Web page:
Plant-Based Plastics Gain Favour as Companies Pursue Sustainability Goals | Kanebridge News
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Plant-Based Plastics Gain Favour as Companies Pursue Sustainability Goals

Bioplastic production is growing at a record clip amid strong demand from fashion and food-packaging companies, in particular

Mon, Aug 21, 2023 9:17amGrey Clock 4 min

The future is more plastic. Plant-based plastic, that is.

Plant-based plastics, or bioplastics, have accounted for just 1% of the world’s plastic production for well over a decade, according to a review of more than 100 companies by research organisation nova-Institute. Bioplastics haven’t taken off largely because they are typically 50% to 80% more expensive than traditional fossil-fuel-based plastics, but their production is now growing 14% a year, putting them on track to reach up to 3% of the plastics market in the next five years.

Bioplastics are expanding faster than recycled plastic in some cases, such as in Asian countries like China and Japan that are mandating more ecologically friendly materials, nova-Institute founder Michael Carus said. Even if global plastic recycling rates someday reach 70% compared with around 9% today, bioplastics alongside materials made from captured carbon dioxide will have a big role to play asthe world transitions away from fossil-fuel-based materials, he said.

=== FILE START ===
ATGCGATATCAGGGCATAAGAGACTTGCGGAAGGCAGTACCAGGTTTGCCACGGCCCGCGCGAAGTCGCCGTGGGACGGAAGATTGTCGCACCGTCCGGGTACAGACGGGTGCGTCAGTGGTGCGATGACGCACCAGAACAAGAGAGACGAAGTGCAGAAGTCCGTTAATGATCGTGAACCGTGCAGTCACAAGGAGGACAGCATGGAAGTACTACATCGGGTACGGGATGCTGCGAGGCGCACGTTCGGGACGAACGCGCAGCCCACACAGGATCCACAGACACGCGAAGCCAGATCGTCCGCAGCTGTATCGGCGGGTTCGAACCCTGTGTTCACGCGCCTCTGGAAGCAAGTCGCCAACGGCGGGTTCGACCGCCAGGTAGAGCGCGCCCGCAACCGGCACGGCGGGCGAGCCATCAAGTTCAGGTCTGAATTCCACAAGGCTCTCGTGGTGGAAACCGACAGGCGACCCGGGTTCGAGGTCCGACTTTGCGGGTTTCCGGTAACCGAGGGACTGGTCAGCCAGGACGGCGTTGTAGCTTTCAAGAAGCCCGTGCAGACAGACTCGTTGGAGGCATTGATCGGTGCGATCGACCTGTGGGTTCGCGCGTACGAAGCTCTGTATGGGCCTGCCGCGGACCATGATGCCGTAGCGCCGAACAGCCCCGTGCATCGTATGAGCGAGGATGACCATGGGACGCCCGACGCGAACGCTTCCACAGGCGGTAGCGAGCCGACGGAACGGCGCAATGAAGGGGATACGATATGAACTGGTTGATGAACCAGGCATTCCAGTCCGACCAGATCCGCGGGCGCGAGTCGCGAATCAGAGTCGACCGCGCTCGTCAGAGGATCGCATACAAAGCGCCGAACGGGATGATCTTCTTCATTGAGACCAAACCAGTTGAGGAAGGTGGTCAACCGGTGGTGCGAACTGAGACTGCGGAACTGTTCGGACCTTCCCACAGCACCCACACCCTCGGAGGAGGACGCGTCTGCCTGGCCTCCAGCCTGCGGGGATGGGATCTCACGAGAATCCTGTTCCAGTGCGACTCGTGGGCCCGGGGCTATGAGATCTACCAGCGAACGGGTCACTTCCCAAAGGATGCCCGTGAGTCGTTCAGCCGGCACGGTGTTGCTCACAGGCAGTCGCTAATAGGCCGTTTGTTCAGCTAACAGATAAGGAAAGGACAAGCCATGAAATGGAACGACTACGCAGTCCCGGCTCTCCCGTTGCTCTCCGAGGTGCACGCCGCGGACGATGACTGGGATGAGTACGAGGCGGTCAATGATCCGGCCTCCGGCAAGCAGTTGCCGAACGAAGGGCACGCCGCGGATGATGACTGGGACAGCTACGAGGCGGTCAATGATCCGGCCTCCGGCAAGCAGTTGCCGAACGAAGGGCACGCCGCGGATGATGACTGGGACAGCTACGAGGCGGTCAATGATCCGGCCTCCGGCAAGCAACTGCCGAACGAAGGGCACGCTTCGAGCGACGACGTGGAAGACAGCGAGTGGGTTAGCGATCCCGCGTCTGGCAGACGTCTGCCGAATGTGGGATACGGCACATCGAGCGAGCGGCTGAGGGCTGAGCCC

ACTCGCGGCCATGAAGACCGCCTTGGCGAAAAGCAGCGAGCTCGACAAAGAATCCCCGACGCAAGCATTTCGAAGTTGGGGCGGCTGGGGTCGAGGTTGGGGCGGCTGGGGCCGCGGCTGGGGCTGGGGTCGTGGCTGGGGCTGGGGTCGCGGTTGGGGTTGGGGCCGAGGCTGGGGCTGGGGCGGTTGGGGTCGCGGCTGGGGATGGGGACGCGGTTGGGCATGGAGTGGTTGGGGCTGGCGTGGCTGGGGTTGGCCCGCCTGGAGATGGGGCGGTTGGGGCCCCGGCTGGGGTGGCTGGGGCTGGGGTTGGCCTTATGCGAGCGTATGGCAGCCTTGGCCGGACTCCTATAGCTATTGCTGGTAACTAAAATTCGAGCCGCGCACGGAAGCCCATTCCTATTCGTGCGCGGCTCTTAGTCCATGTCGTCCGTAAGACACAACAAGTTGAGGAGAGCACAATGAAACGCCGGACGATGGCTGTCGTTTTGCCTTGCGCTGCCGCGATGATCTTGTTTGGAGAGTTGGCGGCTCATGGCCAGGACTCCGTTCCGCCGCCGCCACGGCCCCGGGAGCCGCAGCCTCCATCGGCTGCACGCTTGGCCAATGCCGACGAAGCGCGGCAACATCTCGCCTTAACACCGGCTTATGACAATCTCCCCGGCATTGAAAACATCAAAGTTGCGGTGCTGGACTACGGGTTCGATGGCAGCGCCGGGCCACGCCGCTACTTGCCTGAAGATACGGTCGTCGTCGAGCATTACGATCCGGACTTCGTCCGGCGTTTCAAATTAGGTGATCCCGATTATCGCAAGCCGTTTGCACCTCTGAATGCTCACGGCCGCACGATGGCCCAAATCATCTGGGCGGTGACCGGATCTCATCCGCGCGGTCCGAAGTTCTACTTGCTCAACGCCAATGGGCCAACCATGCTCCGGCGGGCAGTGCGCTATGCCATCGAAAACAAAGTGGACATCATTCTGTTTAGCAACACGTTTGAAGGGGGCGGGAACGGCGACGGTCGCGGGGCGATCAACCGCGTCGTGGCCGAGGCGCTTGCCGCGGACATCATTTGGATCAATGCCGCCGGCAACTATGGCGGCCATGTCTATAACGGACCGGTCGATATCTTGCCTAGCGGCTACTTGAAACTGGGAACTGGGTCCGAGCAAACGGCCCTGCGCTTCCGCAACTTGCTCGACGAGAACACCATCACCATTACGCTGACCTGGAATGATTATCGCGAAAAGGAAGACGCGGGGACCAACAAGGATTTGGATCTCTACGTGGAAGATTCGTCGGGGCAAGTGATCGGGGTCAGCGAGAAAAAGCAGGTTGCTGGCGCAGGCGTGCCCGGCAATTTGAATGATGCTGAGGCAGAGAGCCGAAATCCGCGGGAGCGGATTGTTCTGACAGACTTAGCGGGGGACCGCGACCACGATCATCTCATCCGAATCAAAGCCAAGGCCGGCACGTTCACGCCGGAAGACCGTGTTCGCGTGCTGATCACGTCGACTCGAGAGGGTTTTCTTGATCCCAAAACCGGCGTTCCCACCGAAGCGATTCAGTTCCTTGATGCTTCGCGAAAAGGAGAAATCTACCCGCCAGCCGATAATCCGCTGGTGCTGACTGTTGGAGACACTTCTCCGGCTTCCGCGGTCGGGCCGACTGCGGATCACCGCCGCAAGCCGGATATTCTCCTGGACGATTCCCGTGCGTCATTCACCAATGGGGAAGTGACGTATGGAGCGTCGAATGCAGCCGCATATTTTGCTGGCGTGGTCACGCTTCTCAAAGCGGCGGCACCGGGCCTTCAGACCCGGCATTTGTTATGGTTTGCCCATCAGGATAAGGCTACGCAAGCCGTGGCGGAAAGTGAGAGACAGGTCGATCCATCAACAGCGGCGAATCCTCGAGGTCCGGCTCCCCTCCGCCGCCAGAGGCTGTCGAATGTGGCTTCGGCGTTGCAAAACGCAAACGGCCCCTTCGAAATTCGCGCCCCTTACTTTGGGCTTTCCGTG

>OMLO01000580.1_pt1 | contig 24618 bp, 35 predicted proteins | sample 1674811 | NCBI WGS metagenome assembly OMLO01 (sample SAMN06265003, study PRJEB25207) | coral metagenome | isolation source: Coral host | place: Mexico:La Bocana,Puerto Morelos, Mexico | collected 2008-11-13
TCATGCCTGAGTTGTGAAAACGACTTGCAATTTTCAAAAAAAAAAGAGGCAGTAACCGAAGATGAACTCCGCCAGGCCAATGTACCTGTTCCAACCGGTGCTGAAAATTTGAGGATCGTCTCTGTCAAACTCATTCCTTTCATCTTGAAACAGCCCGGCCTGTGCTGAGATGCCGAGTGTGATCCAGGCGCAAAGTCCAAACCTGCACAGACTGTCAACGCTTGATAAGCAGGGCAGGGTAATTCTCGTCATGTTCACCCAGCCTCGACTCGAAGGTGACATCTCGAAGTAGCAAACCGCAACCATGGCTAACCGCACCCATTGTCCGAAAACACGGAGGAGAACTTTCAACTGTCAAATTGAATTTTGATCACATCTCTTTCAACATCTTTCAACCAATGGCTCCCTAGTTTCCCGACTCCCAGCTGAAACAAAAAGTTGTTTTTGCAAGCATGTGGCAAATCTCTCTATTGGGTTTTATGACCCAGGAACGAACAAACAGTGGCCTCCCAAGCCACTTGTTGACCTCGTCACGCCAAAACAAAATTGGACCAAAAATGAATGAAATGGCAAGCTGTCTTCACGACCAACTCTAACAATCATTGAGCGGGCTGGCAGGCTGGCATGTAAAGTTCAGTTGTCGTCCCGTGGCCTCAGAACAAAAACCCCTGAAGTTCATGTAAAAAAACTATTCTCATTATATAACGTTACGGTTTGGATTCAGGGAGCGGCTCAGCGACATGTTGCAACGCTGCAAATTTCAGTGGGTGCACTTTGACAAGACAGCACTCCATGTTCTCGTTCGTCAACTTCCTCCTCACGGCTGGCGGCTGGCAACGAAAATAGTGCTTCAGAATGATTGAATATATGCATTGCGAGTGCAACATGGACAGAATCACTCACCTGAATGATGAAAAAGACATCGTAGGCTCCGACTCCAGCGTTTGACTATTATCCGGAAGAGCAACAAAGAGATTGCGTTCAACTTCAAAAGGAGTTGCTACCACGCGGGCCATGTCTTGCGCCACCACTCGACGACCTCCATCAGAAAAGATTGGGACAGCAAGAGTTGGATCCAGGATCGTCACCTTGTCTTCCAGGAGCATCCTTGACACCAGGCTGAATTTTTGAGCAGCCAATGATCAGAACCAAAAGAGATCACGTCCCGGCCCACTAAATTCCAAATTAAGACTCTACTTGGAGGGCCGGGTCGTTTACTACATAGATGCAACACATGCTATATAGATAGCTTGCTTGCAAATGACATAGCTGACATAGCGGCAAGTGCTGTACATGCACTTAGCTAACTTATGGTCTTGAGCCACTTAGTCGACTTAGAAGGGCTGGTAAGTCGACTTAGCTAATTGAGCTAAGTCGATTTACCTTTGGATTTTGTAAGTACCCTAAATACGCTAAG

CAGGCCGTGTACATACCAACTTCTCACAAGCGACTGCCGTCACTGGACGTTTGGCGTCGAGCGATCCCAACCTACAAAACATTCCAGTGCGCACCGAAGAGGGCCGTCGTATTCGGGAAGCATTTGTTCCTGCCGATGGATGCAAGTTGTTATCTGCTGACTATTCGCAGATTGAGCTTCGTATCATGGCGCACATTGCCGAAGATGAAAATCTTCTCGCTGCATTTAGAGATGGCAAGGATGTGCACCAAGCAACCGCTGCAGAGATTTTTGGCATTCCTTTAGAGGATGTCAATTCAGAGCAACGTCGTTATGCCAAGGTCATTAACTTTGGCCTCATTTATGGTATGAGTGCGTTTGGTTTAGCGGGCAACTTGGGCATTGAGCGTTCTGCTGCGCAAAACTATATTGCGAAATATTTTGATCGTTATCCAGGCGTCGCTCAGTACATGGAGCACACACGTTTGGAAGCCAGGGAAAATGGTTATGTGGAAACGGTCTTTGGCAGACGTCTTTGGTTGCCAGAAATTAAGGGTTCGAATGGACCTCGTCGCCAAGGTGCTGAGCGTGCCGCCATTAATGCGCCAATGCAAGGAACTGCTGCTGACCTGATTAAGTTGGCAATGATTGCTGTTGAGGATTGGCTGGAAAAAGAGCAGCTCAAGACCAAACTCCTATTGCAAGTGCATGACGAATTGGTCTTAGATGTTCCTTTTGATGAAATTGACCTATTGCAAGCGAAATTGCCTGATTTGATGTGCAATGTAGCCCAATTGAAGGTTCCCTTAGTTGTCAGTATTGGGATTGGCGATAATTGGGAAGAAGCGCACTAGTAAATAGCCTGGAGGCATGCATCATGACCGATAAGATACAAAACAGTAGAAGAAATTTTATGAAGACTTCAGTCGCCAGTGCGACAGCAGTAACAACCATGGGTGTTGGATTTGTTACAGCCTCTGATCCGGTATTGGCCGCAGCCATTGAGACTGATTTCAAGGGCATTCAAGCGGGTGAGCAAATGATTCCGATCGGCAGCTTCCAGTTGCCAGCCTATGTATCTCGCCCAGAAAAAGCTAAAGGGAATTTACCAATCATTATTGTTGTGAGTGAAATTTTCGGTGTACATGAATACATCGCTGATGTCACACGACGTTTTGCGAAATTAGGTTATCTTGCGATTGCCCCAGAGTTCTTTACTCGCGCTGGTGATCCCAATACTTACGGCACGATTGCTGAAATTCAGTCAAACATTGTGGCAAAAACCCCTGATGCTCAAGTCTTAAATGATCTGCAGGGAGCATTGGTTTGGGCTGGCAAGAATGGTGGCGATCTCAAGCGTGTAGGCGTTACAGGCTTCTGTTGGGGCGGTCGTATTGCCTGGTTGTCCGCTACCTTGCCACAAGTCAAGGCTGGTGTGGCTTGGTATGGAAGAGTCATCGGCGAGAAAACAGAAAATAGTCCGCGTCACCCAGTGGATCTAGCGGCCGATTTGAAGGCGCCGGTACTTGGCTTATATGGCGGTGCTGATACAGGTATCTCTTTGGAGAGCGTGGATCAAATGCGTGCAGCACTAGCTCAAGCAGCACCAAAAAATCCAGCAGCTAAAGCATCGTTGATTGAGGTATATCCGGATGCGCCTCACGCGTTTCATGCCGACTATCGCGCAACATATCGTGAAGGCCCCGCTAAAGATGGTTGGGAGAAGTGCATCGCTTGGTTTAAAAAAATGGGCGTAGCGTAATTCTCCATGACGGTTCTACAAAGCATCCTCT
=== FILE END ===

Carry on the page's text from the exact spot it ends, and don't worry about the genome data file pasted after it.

“Not one of them can do it alone,” Carus said, referring to the sustainable materials that will drive the green transition.

Bioplastics’ benefits

Bioplastics are usually derived from plants rich in starch, sugar or pulp, such as corn, wheat, sugar cane, wood and cotton, which makes them costlier than plastics made from fossil fuels because crops need fertiliser and other resources such as water. However, the environmental benefits of plant-based plastics are increasingly appealing to companies promising to use more sustainable materials by the end of the decade.

Plants absorb the atmosphere’s carbon dioxide, which cuts the greenhouse-gas emissions from making bioplastics to at least half that of fossil-fuel-based plastics. Bioplastics can also sometimes cause less pollution when they degrade in the environment.